• The government knows this. It knows that the concern is widespread, that it spans geographies, and demographics, and it has been trying, as best it can, to defuse the angst. The official message (as in this example) seems to be that the government has created jobs by the millions, but it is just that the data is not available. Modi had previewed this argument earlier, when the job scarcity hit the limelight; he elaborated on that in yesterday’s “interview” with Arnab Goswami, and somehow made it the opposition’s fault.
  • The argument is specious. The first question that occurs is: When all these years we have had unemployment data updated annually, how did this big information hole materialise now? And related, what does it say about a government that has done nothing, if you take the no-data argument at face value, to measure such a crucial aspect of the economy, despite admitting that it is aware of the lacuna? (As Raghuram Rajan pointed out recently, jobs data is not only important in itself, but it casts light on the overall health of the economy.)
  • The thing though is, it is not a lacuna — the data exists, and has been systematically suppressed, as I’d pointed out in an earlier post. (This Twitter thread is interesting, in context). So this desperation to hide data, and to keep repeating the claim that jobs are available in plenty, merely understands the bind the government is in: It knows this is a crucial issue; it knows that this will resonate (more particularly with the young, with first time voters who in 2014 formed a sizeable chunk of BJP voters); it knows its record on this issue is abysmal — but short of Modi’s theatrics and the talking heads parroting the line about lack of data, it has no idea how to deal with this.
  • What is further underlining the BJP’s dilemma is that Rahul Gandhi appears to have shrewdly seized on this as a critical issue. In every interaction, he talks of jobs — starting, as far as I can see, with the townhall in Chennai’s Stella Maris College where he spoke of abolishing the angel tax in order to encourage young entrepreneurs, to as late as yesterday, when he drilled down further into the subject in course of his speeches, and put this out on his Twitter feed. Yogendra Yadav called unemployment a “silent killer” in elections and clearly, its shadow is now beginning to worry the ruling party.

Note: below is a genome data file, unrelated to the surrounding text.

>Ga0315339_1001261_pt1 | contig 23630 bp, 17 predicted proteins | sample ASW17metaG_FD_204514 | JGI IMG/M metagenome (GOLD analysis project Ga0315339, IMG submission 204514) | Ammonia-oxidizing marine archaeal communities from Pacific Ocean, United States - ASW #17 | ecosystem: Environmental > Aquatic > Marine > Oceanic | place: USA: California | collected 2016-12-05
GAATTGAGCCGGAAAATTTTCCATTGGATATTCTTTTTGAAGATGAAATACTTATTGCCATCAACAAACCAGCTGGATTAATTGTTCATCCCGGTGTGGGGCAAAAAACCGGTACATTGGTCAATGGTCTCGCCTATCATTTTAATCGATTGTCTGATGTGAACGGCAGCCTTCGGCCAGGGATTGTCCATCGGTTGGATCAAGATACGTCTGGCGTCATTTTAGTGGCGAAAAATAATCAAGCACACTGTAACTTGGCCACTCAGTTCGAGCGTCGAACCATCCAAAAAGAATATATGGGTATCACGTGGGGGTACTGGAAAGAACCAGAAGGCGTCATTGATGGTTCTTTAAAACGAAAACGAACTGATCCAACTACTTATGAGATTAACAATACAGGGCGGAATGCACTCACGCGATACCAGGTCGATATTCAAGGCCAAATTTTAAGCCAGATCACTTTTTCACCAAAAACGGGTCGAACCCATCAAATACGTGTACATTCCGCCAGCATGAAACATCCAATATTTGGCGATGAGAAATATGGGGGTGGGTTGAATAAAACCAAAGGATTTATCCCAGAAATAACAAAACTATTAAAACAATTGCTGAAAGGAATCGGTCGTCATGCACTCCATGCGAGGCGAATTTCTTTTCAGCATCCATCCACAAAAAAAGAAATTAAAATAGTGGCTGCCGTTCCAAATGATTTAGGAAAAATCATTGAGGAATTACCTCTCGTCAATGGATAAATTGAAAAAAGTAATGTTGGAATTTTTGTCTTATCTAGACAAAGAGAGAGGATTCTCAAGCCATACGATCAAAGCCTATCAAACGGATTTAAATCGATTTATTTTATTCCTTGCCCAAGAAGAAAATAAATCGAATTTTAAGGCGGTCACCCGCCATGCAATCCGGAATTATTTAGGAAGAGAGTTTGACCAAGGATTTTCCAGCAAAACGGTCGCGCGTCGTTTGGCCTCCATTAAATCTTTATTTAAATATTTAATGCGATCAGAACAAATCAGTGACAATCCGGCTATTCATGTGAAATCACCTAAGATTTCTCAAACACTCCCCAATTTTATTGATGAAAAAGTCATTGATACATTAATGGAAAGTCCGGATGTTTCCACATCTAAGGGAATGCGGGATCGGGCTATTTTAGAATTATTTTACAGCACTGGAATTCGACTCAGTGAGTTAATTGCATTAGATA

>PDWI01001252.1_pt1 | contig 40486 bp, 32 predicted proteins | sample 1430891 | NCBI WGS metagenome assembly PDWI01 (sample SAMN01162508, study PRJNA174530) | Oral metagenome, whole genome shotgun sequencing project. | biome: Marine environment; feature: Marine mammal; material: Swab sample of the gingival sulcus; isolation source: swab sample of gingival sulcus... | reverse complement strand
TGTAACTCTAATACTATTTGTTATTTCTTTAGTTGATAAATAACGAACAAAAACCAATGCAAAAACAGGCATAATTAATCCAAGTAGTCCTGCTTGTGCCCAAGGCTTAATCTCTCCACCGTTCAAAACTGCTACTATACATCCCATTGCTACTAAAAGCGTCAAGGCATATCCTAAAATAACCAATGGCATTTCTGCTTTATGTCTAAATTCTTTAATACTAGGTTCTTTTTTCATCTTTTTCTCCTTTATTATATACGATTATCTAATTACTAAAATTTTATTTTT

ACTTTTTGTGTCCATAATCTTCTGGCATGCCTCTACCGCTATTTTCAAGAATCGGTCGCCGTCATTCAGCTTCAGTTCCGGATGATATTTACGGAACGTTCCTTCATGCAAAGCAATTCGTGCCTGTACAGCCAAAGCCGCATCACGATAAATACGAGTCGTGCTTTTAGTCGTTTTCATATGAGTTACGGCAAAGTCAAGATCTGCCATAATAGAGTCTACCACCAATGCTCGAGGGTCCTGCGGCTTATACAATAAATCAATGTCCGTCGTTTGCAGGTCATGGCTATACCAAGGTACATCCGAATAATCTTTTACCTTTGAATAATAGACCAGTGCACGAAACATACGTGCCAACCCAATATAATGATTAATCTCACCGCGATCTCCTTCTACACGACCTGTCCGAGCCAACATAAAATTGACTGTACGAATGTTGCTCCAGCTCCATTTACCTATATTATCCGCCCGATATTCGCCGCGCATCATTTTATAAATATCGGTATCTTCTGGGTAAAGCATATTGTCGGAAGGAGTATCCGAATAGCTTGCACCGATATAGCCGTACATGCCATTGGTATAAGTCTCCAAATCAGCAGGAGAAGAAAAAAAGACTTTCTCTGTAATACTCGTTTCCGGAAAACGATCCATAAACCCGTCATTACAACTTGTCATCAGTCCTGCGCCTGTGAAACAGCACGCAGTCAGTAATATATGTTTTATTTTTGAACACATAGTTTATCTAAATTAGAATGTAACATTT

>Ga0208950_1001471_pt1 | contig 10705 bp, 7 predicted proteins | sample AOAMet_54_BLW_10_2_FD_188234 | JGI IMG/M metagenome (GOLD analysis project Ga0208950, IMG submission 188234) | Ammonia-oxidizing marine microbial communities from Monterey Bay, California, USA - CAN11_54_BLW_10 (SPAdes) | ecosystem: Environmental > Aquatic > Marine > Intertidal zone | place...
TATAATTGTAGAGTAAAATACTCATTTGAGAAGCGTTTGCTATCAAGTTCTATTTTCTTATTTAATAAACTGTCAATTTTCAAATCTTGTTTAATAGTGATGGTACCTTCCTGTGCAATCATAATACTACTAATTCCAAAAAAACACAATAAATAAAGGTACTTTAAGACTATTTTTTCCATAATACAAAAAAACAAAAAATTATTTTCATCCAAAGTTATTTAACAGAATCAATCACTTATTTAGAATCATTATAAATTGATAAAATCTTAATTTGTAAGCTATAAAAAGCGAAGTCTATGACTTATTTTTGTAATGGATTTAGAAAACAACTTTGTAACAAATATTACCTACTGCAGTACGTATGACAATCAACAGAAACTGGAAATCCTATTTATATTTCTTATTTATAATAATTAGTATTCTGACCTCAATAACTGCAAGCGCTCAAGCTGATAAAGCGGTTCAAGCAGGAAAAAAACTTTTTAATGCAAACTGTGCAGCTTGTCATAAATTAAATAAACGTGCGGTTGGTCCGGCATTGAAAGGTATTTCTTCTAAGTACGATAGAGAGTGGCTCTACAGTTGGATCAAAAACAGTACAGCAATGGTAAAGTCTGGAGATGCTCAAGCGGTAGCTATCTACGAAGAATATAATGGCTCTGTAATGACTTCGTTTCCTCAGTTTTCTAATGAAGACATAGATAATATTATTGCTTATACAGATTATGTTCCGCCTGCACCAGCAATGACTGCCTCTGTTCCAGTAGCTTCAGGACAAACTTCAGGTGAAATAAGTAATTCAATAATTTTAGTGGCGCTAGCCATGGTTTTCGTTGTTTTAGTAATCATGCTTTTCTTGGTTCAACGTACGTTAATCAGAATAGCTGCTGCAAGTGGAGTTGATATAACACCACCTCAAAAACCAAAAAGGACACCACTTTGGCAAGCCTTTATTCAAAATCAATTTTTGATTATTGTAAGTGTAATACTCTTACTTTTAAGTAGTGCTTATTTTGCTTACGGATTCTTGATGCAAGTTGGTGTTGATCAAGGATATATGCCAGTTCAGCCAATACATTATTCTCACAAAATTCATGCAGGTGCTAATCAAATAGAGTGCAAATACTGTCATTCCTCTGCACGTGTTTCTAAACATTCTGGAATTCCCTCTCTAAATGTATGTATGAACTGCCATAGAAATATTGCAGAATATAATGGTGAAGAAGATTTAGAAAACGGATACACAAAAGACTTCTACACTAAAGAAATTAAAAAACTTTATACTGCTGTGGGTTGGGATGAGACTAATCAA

• In passing, a friend and I were discussing politics, and ex-RBI governor Rajan’s name came up. My friend’s argument was that Rajan’s recent vocal interventions were proof positive that he had been inclined towards the Congress all along; that this inclination had coloured his RBI stint and that, therefore, the BJP was right to be wary about him. As proof of his assertion, he pointed me to this story in Scroll, where Rajan says he had consulted with the Congress on the recently announced minimum income guarantee scheme. I guess it depends on how you look at it. If you had to pick between a guy who ignores all advice, doesn’t consult even bodies specifically set up for the purpose, overrides the RBI and announces demonetisation on a whim, or another guy who, according to reports, has been working on this income guarantee scheme for over two months, has consulted widely, and drawn on the expertise of acknowledged experts before deciding on a policy, which would you pick?

For personal reasons, this blog is on a break till Sunday. Have a nice weekend, folks. Meanwhile, go back to that IndiaSpend deep dive I began this post with — there is much in there that is of interest. And here is a telling cartoon to end this post with:

Odds and trends: March 21 edition

RAVISH Kumar of NDTV reports that Modi’s “massive outreach” to chowkidars via an audio bridge (the point of which is not clear to me) was a bit of a sham – the people he was addressing were security staff drawn from the firm of RK Sinha, a BJP MLA. Meanwhile in Jharkhand, 10,000 actual chowkidars have not been paid: